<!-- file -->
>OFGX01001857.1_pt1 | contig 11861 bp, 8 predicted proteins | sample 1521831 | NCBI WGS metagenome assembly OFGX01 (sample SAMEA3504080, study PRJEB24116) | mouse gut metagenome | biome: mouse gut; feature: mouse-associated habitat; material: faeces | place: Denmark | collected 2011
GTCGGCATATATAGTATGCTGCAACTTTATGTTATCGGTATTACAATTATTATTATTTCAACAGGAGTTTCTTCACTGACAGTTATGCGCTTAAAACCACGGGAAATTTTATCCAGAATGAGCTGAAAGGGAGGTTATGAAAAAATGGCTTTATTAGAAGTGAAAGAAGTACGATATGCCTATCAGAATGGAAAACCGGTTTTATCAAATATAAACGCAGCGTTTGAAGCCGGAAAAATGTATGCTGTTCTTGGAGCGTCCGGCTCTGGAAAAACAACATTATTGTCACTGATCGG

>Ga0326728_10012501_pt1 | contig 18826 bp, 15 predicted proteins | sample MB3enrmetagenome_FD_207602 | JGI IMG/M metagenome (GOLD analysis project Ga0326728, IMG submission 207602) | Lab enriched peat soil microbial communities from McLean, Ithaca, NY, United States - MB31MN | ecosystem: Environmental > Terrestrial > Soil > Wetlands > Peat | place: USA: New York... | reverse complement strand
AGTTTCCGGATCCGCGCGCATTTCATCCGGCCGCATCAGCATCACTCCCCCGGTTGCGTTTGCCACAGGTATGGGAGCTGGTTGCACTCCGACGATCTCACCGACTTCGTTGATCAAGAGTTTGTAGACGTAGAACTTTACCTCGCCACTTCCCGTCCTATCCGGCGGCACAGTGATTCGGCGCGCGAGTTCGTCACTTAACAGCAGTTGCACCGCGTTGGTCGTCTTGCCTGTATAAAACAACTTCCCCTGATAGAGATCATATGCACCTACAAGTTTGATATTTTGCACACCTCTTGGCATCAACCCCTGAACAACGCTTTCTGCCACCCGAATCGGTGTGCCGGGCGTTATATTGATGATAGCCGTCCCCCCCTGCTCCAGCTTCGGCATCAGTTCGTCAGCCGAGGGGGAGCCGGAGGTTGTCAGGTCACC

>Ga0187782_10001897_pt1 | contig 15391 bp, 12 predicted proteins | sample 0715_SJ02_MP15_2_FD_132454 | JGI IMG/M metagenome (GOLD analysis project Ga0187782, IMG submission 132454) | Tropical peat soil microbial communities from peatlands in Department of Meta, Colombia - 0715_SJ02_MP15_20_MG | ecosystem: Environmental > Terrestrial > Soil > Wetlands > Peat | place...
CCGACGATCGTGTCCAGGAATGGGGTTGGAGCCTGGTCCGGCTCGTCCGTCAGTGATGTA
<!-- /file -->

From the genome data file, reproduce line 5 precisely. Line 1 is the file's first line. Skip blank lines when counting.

>Ga0187782_10001897_pt1 | contig 15391 bp, 12 predicted proteins | sample 0715_SJ02_MP15_2_FD_132454 | JGI IMG/M metagenome (GOLD analysis project Ga0187782, IMG submission 132454) | Tropical peat soil microbial communities from peatlands in Department of Meta, Colombia - 0715_SJ02_MP15_20_MG | ecosystem: Environmental > Terrestrial > Soil > Wetlands > Peat | place...